MAYB tournament organizers, teams in Wichita adjust as COVID-19 concern lingers
With 400-plus teams from Kansas and neighboring states arriving in Wichita for the MAYB Summer Kickoff tournament, organizers and participants make adjustments as the threat from COVID-19 lingers.
"We're seeing an explosive number in cases in sports, in sports-related activities," said Kansas Department of Health and Environment Secretary Dr. Lee Norman. "And granted, I have nothing against sports. I love sports, but these gatherings are going to infect people."
While the state's top health official expresses concern, the youth basketball tournament in Wichita is underway, spread out to nearly one dozen locations in the area.
Tournament officials on Thursday said they expect to see at least 4,000 athletes playing in Wichita this weekend. Added to that number are family members and coaches.
Measures to help prevent potential spread of COVID-19 at MAYB Summer Kickoff tournament sites include removing bleachers to promote social distancing, recommending that people watching the games wear masks and asking teams to leave the facility once their games are over to keep gathering sizes low.
On Wednesday, two days before the start of the tournament in Wichita, MAYB President Greg Raleigh said about 20 teams dropped out due to the concern of a possible spread of COVID-19.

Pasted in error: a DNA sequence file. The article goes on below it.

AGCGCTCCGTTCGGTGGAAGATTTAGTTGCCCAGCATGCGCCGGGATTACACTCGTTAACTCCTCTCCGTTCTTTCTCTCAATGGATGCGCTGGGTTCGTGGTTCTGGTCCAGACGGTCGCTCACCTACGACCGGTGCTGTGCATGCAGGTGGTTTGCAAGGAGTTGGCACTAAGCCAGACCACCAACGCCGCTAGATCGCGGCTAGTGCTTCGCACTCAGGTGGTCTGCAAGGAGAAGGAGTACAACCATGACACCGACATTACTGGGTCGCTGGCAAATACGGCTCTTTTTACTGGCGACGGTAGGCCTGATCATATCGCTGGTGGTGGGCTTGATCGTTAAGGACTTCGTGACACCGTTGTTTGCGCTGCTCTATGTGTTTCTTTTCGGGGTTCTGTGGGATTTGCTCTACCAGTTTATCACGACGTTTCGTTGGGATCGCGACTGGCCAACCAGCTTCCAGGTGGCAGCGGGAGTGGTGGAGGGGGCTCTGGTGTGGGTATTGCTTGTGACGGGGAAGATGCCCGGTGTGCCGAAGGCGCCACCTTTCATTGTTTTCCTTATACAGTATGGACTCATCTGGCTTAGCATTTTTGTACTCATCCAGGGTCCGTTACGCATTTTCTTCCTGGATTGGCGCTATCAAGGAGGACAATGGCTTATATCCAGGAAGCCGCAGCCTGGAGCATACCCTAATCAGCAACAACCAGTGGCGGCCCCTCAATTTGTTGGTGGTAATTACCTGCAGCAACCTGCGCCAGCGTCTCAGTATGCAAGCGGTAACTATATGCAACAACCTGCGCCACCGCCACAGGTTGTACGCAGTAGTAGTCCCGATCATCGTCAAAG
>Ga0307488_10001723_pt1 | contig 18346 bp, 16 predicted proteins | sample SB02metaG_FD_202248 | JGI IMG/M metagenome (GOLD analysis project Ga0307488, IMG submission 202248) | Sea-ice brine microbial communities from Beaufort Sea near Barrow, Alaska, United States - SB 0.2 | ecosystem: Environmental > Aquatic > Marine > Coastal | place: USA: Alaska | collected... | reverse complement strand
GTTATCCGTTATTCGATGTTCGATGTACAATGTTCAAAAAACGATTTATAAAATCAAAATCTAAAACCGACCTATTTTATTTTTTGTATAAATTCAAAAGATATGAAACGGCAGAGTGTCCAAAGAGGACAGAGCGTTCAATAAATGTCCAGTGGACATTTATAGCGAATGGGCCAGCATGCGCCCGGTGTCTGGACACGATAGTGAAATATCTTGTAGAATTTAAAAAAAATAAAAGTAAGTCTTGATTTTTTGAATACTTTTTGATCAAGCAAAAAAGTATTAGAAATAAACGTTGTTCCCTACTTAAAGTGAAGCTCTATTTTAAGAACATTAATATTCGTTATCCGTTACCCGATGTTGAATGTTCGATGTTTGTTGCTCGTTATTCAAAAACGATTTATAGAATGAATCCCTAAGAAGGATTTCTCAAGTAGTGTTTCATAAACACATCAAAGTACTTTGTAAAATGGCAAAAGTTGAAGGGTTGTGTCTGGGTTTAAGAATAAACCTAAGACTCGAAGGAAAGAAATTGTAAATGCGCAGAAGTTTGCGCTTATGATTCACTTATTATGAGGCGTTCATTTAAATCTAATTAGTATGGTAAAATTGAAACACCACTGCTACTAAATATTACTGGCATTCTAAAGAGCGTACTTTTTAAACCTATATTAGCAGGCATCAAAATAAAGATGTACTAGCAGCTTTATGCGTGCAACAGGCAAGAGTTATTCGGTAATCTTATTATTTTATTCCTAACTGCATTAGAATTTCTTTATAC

"We stand by, you know, if you don't feel comfortable, we don't want you to come and put yourself in a situation you don't want to be in," Raleigh said. "Therefore, (we) lost a few teams, and that's okay."
He said tournament organizes don't want the Summer Kickoff to be a reason for further spread of COVID-19 in Sedgwick County.
"That's what we want to prevent. I don't want to become a cluster. If that would be the case, then we would be done," Raleigh said.
Teams from surrounding states including Colorado, Oklahoma, Missouri, Iowa and Texas are in Wichita, many representing states that are seeing their largest increases of COVID-19 cases.
"We make sure that all parents wear masks, especially all the parents who traveled with the kids here, so we wear masks even when we're driving here and when we go home," said Vince Williams, father of a player for the Dallas Foundation.
Players say their "new normal" includes temperature checks before and after each practice and putting on hand sanitizer and sanitizing all of the balls after practices.